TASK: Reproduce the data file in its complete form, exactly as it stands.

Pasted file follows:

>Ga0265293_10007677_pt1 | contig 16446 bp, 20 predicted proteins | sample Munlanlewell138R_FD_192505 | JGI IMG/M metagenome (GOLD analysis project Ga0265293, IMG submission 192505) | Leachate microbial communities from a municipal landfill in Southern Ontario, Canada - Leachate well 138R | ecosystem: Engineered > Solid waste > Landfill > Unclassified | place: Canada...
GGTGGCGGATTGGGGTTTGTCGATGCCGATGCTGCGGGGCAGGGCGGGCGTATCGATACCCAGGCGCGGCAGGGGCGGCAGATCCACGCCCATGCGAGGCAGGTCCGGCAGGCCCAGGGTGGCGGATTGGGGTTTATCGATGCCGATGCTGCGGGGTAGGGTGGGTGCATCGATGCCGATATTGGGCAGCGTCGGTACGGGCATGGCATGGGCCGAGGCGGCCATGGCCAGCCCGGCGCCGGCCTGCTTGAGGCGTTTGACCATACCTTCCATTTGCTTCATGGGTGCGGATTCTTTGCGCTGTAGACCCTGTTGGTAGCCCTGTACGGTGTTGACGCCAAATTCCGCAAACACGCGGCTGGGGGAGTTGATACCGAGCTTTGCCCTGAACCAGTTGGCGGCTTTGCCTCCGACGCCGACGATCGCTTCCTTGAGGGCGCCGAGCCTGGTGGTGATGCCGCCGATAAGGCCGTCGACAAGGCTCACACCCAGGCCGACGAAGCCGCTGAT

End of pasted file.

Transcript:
>Ga0265293_10007677_pt1 | contig 16446 bp, 20 predicted proteins | sample Munlanlewell138R_FD_192505 | JGI IMG/M metagenome (GOLD analysis project Ga0265293, IMG submission 192505) | Leachate microbial communities from a municipal landfill in Southern Ontario, Canada - Leachate well 138R | ecosystem: Engineered > Solid waste > Landfill > Unclassified | place: Canada...
GGTGGCGGATTGGGGTTTGTCGATGCCGATGCTGCGGGGCAGGGCGGGCGTATCGATACCCAGGCGCGGCAGGGGCGGCAGATCCACGCCCATGCGAGGCAGGTCCGGCAGGCCCAGGGTGGCGGATTGGGGTTTATCGATGCCGATGCTGCGGGGTAGGGTGGGTGCATCGATGCCGATATTGGGCAGCGTCGGTACGGGCATGGCATGGGCCGAGGCGGCCATGGCCAGCCCGGCGCCGGCCTGCTTGAGGCGTTTGACCATACCTTCCATTTGCTTCATGGGTGCGGATTCTTTGCGCTGTAGACCCTGTTGGTAGCCCTGTACGGTGTTGACGCCAAATTCCGCAAACACGCGGCTGGGGGAGTTGATACCGAGCTTTGCCCTGAACCAGTTGGCGGCTTTGCCTCCGACGCCGACGATCGCTTCCTTGAGGGCGCCGAGCCTGGTGGTGATGCCGCCGATAAGGCCGTCGACAAGGCTCACACCCAGGCCGACGAAGCCGCTGAT